April 12, 2007
by Canadian Architect
University of Waterloo architecture graduate Michaela MacLeod is the winner of the Canada Council for the Arts Prix de Rome in Architecture for Emerging Practitioners. She will have the opportunity to research various design approaches taken to the reclamation of waste sites within North America and Europe.
The $34,000 Prix de Rome in Architecture for Emerging Practitioners is awarded to a recent graduate of one of Canadas ten accredited schools of architecture, who demonstrates exceptional potential. The prizewinner is given the opportunity to visit exceptional buildings across the world, and to intern at an architecture firm of international stature.
Over the next year, MacLeod will investigate abused, neglected and contaminated waste spaces formed as a byproduct of industrialization within urban areas. She will examine how these spaces can be used as a catalyst for regeneration of the public realm. She will specifically focus on how ecological processes can be used as an open-ended design foundation for restoring these sites. She will complete an internship in the office of Michael Van Valkenburg Associates Inc. This firms approach to design reflects her own vision, where architecture entails working closely with the site itself: the complex, existing, multi-layered place that has been shaped through an entire history of natural and cultural processes. MacLeod will be asked to work on the development of ongoing building projects through physical models and drawings.
She hopes the research will culminate with a presentation at a symposium focused on the future of wastelands in Canada, organized by Macleod herself. Three themes would be explored. The first is Groundwork, Identifying contaminated sites with potential for change in Canada; the second is Initial Propagation, international inventory of reclamation projects of perceived waste sites; and the last one is Self-Organization, Canadian responses to reclamation in their infancy.
MacLeod was selected by an assessment committee consisting of architect Keith Graham of Fox Point, Nova Scotia; architectural historian Rjean Legault of Montreal; architecture journalist Maria Cook of Ottawa; architect Herbert Enns of Winnipeg and the Vancouver-based architect Vicky Brown.
The committee saluted MacLeods interest in using ecological processes as an active agent in the design of landscapes, leaving the final shape of the design open to these outside forces. They agreed that this profoundly understated approach to design stands at the forefront of contemporary research, and that the first experiments in that direction need to be seen in the flesh. They trusted that MacLeod had the capacity to learn a great deal from her proposed travels, and the design skills to put this knowledge to profit. Most of all, they felt that MacLeod had the willingness and the charisma to share her discoveries with others and attempt to make a positive change in Canadian site remediation practices.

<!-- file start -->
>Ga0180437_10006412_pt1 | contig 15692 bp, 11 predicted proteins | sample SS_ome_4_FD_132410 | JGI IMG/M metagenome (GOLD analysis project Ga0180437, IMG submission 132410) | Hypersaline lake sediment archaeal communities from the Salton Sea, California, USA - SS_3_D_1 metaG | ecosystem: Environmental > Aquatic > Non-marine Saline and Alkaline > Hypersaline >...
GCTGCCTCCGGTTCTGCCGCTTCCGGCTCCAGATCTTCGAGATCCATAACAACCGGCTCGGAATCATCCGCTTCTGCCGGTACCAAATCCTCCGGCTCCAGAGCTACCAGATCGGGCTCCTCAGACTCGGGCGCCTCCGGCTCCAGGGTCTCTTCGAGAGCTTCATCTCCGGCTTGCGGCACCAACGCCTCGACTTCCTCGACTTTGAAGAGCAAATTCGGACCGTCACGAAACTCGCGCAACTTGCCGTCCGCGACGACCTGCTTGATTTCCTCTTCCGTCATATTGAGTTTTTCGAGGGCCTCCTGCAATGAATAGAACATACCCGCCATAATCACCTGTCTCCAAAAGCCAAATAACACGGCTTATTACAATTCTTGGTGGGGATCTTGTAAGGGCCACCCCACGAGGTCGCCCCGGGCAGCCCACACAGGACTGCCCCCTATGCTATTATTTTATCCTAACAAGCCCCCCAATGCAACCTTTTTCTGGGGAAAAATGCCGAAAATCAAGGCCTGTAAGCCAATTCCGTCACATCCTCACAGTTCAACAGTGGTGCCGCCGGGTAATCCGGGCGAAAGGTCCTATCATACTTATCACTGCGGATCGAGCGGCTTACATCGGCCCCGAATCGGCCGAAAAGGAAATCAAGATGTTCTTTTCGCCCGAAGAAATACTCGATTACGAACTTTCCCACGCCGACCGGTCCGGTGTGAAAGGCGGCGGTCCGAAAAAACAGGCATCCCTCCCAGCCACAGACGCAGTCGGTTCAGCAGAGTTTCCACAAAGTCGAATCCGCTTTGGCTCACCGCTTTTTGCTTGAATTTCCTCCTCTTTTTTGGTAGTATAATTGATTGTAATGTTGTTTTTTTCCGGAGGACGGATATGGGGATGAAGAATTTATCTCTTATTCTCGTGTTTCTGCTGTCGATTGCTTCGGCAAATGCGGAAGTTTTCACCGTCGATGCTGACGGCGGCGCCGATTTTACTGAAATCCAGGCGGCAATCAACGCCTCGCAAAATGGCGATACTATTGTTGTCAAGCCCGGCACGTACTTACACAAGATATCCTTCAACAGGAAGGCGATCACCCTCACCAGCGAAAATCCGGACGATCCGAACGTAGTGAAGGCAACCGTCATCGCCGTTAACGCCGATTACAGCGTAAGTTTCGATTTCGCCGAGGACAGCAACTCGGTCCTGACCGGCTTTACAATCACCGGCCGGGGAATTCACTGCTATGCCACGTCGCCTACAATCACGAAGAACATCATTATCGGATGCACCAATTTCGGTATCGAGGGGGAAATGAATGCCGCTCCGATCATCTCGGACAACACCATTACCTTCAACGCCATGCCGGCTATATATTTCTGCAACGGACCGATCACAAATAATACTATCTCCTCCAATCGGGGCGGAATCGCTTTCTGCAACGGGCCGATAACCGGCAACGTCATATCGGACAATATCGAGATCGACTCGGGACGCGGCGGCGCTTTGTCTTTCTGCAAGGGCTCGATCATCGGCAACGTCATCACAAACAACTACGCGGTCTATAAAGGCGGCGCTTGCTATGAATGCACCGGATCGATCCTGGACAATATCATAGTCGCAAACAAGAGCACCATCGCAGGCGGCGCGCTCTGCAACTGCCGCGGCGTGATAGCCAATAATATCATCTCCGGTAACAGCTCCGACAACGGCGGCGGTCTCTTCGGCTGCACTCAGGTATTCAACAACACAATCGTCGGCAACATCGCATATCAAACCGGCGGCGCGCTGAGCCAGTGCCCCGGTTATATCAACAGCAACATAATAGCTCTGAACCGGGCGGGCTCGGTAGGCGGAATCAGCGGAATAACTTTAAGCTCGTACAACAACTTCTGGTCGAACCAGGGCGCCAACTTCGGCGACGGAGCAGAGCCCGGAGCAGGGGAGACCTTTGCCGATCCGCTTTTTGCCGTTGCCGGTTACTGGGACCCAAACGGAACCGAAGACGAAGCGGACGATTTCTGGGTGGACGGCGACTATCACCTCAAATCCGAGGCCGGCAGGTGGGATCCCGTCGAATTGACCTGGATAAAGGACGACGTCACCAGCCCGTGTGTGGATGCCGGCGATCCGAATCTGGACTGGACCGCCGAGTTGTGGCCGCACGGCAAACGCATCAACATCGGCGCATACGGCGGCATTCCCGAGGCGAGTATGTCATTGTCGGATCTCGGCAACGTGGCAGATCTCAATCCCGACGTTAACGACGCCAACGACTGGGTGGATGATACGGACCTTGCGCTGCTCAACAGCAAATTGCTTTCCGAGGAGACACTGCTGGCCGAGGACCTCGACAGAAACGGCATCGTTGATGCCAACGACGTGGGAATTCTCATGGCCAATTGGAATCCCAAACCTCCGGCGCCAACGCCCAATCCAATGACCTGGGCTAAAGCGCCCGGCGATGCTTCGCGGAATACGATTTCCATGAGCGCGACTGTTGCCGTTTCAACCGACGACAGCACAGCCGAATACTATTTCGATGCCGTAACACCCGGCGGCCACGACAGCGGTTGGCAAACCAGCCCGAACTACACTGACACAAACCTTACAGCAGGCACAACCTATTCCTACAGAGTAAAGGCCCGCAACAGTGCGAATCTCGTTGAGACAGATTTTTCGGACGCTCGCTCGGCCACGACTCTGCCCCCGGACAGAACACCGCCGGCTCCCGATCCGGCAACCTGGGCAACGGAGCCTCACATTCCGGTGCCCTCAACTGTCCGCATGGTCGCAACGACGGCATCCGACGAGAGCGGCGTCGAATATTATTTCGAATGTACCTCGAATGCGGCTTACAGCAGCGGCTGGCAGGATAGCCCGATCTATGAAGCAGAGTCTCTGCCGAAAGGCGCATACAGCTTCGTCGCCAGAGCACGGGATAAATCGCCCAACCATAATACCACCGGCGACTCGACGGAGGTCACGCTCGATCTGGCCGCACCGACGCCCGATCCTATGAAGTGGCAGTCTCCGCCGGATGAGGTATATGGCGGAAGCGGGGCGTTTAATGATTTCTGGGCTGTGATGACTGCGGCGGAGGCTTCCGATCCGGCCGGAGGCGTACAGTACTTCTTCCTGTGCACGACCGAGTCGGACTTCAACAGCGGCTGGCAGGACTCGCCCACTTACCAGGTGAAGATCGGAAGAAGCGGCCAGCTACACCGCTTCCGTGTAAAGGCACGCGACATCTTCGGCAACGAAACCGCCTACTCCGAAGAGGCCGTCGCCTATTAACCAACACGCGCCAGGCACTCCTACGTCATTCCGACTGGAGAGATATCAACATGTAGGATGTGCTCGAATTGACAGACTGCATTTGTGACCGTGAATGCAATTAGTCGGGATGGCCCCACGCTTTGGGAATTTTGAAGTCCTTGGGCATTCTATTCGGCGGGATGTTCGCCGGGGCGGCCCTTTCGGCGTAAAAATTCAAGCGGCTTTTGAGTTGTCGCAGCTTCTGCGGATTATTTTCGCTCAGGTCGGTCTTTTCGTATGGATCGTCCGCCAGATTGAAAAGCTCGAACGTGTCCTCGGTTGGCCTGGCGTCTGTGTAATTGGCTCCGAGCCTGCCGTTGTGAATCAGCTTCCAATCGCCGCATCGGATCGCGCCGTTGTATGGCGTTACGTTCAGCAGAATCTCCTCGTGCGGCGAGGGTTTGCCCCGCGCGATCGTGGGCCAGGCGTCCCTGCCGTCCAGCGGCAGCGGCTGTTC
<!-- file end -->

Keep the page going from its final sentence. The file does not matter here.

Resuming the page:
Michaela MacLeod received her Masters of Architecture degree (2005) and her Bachelor of Environmental Studies (2001) from the University of Waterloo. She also completed two undergraduate Foreign Studios at the University of Waterloo in Rome and University of Pescara in Italy (2001). Between her degrees, she took a year off and worked as a high school teacher in her hometown of Moncton, New Brunswick. She taught art studio, art history, and ancient medieval history. Her lectures were highly influenced by her visits to the churches, art galleries and ancient cities of Italy.
During her stay in Moncton, she became aware of the plight of the endangered Petitcodiac River and the decommissioned landfill on its shores. She decided to make it the focus of her thesis research. Her thesis received a commendation by the University of Waterloo in addition to the Ontarios Architects Association Guild Medal Award. She will be presenting her thesis to the members of the Moncton City Council in April 2007.
Since her graduation in September 2005, she has continued to work with the University of Waterloo. MacLeod has returned to Italy as an adjunct faculty member in Rome, assisting in a studio about terrains vagues. Back in Cambridge, her first-year studio addressed the theme of dwelling. Since May 2006, Macleod has been working in the Toronto firm Urban Strategies, a planning and urban design firm working for public and private sector clients. She has worked on the Guelph Urban Design Action Plan, the Ottawa Escarpment Plan, and the Hobart Waterfront Design Competition.